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KUALA LUMPUR:  Selangor, the opposition-held and richest state in Malaysia, home to some of the country’s top universities and best-educated citizens, will be hotly contested in the upcoming general elections which must be held by August 2018.

The ruling Barisan Nasional (BN) coalition is going all out to win back the state from the opposition – launching a slew of infrastructure projects in recent years – but analysts expect Selangor to remain in the hands of the opposition.

Analysts say the opposition coalition of Pakatan Harapan has certain advantages in Selangor that it does not have in other states – among them is the large pool of well-educated citizens who are sensitive to issues affecting the whole country, not just the state.

Selangor voters, say analysts and opposition politicians, are most concerned with the rising cost of living and stagnant wages in the country.

In addition, the opposition is seen as having run Selangor, a complex, multi-racial state, fairly well.

“I think it will be a difficult task for BN to win back Selangor,” said Asrul Hadi Abdullah Sani, analyst with BowerGroupAsia risk consultancy.

“Although Prime Minister Najib introduced a budget targeting the urban middle-class but the increasing cost of living and stagnant wages are still a major concern for the Selangor electorate.”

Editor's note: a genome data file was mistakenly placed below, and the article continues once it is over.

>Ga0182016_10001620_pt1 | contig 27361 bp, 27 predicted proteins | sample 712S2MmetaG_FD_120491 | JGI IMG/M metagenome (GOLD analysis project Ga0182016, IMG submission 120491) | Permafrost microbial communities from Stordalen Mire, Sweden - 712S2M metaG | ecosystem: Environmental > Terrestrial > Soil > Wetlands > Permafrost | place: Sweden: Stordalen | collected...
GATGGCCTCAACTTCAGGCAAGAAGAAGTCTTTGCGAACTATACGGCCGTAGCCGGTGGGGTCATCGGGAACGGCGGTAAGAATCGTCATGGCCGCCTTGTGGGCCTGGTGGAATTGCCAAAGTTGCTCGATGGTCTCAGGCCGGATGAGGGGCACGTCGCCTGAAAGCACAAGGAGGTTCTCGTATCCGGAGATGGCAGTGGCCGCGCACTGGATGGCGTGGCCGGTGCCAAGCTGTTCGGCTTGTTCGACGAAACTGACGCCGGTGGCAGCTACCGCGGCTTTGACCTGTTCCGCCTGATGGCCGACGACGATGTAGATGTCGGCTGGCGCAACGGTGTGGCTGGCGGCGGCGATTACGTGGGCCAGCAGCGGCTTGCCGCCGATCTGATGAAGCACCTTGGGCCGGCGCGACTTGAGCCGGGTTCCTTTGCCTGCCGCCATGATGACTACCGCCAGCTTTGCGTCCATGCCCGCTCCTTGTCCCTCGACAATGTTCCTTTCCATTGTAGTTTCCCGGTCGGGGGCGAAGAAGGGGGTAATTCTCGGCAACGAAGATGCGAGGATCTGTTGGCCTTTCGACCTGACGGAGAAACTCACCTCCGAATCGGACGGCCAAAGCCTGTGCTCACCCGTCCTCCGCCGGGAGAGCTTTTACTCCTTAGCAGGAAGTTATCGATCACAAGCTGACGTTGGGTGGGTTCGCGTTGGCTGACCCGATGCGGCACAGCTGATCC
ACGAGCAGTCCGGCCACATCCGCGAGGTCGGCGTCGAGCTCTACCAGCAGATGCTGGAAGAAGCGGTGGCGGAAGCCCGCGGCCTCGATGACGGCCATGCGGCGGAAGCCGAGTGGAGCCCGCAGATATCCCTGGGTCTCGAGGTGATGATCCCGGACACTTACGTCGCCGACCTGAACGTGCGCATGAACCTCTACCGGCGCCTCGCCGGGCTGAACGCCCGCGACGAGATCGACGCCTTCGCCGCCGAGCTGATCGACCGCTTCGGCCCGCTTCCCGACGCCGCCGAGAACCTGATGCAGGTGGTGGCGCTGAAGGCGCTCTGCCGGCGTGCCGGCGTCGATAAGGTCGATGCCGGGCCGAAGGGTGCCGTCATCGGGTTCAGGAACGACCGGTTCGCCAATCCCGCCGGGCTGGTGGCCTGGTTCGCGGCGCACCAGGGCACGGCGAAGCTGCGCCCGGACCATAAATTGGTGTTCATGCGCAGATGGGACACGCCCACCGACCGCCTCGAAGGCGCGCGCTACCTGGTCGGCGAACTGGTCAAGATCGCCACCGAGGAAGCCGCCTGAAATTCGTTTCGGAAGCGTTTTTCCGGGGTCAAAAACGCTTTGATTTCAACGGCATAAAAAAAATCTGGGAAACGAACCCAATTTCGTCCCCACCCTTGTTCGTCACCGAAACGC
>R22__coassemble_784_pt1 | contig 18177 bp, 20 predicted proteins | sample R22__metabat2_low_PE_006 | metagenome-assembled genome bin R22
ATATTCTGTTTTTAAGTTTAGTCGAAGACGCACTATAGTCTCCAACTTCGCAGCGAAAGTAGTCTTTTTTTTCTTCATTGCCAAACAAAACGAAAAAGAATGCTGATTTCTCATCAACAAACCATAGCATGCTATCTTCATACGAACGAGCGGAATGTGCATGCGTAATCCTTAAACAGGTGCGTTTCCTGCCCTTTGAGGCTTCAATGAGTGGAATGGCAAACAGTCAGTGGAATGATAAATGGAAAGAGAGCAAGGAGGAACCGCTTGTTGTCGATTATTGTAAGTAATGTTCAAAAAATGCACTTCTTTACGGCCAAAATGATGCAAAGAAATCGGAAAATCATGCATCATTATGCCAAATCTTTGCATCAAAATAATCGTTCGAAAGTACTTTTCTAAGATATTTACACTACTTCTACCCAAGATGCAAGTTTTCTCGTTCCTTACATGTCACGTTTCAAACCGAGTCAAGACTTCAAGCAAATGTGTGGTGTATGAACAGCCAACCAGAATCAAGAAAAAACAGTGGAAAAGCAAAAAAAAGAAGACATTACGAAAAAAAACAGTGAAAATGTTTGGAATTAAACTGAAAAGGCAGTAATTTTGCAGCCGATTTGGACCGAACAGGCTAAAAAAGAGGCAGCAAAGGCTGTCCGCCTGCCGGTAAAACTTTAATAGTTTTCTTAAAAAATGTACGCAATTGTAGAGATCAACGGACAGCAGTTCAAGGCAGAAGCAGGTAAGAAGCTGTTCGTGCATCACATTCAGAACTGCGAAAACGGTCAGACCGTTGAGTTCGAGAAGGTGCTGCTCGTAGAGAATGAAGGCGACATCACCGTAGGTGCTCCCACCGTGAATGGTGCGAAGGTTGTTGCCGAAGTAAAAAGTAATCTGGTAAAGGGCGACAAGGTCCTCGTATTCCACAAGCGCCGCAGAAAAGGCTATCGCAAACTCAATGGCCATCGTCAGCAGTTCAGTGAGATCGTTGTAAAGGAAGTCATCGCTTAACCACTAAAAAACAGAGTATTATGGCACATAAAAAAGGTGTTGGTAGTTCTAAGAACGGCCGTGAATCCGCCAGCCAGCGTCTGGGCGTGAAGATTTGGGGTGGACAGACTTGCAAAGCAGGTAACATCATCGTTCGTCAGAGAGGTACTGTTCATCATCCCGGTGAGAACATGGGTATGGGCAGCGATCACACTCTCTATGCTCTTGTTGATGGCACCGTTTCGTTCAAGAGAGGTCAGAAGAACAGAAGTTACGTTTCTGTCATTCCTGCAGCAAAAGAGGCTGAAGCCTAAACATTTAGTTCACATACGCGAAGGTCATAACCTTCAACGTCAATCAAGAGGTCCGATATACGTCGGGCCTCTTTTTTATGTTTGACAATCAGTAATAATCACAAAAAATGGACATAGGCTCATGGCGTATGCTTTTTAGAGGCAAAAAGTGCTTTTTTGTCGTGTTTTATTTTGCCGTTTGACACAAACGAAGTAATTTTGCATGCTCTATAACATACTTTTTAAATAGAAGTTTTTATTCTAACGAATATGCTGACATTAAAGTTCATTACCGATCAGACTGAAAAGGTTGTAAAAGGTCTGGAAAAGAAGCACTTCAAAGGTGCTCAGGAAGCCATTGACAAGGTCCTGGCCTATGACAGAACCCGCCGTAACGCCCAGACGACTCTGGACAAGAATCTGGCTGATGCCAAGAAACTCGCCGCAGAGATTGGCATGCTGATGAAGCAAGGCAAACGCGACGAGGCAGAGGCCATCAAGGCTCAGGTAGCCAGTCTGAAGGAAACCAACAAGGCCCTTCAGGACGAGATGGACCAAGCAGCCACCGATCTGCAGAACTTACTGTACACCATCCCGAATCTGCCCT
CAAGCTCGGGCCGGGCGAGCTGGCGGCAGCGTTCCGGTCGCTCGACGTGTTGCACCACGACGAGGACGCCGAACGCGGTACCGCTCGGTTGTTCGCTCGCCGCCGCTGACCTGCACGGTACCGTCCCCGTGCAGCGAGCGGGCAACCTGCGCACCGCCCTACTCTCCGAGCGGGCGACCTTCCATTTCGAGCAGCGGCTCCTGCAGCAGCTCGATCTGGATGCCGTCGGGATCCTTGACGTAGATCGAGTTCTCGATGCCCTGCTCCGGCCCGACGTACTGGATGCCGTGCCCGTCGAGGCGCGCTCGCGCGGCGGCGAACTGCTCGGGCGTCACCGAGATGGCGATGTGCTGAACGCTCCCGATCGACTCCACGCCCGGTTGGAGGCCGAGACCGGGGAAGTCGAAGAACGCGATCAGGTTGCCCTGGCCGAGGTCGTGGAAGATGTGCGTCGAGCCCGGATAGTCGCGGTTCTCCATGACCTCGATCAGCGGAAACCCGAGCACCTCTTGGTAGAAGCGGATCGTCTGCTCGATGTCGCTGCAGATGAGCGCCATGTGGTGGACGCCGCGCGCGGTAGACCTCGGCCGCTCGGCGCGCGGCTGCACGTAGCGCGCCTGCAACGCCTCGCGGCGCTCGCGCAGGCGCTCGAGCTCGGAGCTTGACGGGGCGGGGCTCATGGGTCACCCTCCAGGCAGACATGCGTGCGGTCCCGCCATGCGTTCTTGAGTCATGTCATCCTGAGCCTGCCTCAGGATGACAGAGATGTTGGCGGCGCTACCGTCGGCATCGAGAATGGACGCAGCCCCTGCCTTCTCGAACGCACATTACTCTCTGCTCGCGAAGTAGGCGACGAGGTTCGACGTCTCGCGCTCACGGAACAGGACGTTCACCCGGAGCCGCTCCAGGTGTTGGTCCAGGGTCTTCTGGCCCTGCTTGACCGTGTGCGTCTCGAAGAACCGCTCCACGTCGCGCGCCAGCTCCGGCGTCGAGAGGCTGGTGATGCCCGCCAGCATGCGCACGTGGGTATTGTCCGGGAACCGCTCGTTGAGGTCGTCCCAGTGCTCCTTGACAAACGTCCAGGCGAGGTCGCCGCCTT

Asrul added: “The urban and semi-urban constituencies in Selangor are also in Pakatan Harapan’s  favour. The economic indicators may be positive but the realities on the ground differs drastically.”

Inflation hit an eight-year high to rise 5.1 per cent in March this year due to higher fuel costs. It has since moderated to 3.8 per cent in the third quarter, but is still higher than 2016’s full-year inflation of 2.1 per cent.

Abdul Rahman Dahlan, Minister in the Prime Minister’s Department, who is also in charge of the Economic Planning Unit, said the 5.1 per cent inflation was a one-off figure.

“I want to talk about the number 5.1 per cent which is a (year-on-year) comparison between March 2017 and March 2016,” he said.

“Unfortunately for that particular month, the base inflation for March 2016 was very low because of the falling oil prices. So the next year, in March 2017, the hike seems to be very high.

“But the core inflation is half of that. If you look at the core inflation for March 2017, it  is 2.5 per cent rather than 5.1 per cent.”

However, voters, analysts and opposition parties echoed BowerGroupAsia’s concerns.


“The cost of living, GST, weekly fuel prices are two extremely emotive issues,” said Rafizi Ramli, vice president of the opposition People’s Justice Party (PKR), referring to the Goods and Services Tax.

Malaysia’s fuel prices are adjusted weekly and it has been trending up for the past few months.

“The reason people feel the pinch is because wages has not grown in tandem with the rise of costs of living,” said Rafizi.

According to surveys conducted by PKR based on the same basket of goods used by the government, inflation has been averaging 5 per cent per annum, according Rafizi.